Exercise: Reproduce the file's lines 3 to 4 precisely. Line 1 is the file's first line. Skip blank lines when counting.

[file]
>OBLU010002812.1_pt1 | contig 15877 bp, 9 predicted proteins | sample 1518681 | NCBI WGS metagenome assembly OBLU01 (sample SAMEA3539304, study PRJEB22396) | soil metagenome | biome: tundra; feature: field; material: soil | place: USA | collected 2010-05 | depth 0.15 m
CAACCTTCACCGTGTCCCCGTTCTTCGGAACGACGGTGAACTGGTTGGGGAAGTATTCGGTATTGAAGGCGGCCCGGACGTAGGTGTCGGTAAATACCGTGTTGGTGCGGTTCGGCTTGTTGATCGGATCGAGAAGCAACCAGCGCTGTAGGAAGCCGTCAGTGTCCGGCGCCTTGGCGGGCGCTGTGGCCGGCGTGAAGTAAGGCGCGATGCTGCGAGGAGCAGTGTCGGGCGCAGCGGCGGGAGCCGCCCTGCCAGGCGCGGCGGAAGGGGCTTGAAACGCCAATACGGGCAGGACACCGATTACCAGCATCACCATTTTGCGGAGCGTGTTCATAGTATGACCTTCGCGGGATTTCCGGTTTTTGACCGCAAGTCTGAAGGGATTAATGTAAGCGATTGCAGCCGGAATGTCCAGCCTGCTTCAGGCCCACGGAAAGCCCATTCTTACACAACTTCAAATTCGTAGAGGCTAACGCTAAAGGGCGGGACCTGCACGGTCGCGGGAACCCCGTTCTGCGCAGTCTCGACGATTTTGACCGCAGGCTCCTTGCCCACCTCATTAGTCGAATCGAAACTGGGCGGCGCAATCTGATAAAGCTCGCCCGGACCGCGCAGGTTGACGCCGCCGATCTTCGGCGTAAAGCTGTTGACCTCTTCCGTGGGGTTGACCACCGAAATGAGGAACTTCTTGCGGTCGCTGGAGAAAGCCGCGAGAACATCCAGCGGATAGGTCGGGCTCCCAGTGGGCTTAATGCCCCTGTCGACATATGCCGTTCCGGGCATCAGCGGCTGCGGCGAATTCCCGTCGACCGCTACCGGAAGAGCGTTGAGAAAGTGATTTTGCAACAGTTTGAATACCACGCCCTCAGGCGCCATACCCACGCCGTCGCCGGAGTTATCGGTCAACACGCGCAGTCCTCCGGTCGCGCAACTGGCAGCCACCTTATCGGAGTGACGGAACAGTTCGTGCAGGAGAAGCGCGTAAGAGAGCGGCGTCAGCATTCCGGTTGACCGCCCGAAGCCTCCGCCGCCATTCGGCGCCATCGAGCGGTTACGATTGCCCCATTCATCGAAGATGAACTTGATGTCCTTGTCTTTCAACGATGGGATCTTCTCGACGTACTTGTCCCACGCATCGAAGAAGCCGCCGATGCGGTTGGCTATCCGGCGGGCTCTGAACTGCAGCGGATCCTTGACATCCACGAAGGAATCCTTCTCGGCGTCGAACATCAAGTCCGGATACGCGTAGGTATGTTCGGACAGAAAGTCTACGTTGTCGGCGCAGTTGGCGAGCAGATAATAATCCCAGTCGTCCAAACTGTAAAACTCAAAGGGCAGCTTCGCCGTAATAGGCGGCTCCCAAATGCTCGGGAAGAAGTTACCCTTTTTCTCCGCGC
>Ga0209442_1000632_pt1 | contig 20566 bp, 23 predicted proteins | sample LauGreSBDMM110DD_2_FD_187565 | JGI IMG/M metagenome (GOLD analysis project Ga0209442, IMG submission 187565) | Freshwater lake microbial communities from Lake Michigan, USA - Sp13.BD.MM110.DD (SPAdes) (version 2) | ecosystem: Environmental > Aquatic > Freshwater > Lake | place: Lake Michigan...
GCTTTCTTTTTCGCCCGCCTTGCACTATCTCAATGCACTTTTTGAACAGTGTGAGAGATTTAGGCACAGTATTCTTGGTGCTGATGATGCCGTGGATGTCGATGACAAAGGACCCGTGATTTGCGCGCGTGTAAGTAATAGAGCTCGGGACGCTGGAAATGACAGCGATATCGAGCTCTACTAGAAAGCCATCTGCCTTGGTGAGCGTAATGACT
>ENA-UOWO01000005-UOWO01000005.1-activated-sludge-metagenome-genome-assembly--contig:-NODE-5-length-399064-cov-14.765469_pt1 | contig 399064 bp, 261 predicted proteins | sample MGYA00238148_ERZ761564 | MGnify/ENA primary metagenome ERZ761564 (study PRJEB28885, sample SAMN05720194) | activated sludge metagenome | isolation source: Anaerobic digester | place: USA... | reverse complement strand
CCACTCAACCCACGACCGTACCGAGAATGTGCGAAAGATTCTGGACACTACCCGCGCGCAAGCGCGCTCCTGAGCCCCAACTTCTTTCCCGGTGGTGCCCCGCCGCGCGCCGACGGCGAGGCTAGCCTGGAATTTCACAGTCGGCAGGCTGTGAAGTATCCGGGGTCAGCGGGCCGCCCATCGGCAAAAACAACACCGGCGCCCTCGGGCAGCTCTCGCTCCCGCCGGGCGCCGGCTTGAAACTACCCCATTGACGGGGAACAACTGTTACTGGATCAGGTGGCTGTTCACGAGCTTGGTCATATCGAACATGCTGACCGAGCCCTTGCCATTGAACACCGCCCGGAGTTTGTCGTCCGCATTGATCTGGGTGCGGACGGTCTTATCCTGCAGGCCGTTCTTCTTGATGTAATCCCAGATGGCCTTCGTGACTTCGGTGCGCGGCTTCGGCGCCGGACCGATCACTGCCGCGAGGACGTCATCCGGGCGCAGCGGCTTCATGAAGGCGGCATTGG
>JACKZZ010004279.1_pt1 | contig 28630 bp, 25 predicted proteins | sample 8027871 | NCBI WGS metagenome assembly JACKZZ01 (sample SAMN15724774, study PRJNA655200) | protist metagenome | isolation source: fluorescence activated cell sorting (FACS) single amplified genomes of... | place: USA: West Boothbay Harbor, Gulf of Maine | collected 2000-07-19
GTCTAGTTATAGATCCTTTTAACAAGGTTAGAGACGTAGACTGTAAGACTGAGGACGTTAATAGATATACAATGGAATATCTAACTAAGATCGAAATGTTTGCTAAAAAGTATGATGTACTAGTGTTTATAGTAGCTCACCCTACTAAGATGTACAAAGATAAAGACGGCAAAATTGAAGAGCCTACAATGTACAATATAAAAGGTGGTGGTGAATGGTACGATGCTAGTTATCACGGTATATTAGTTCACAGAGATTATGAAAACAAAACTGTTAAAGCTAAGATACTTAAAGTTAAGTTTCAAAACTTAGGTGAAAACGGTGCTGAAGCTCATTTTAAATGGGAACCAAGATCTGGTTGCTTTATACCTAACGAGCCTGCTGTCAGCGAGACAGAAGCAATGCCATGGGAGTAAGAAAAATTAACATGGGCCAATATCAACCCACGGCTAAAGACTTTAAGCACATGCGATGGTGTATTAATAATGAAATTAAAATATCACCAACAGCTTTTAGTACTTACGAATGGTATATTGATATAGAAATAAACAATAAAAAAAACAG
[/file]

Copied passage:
>Ga0209442_1000632_pt1 | contig 20566 bp, 23 predicted proteins | sample LauGreSBDMM110DD_2_FD_187565 | JGI IMG/M metagenome (GOLD analysis project Ga0209442, IMG submission 187565) | Freshwater lake microbial communities from Lake Michigan, USA - Sp13.BD.MM110.DD (SPAdes) (version 2) | ecosystem: Environmental > Aquatic > Freshwater > Lake | place: Lake Michigan...
GCTTTCTTTTTCGCCCGCCTTGCACTATCTCAATGCACTTTTTGAACAGTGTGAGAGATTTAGGCACAGTATTCTTGGTGCTGATGATGCCGTGGATGTCGATGACAAAGGACCCGTGATTTGCGCGCGTGTAAGTAATAGAGCTCGGGACGCTGGAAATGACAGCGATATCGAGCTCTACTAGAAAGCCATCTGCCTTGGTGAGCGTAATGACT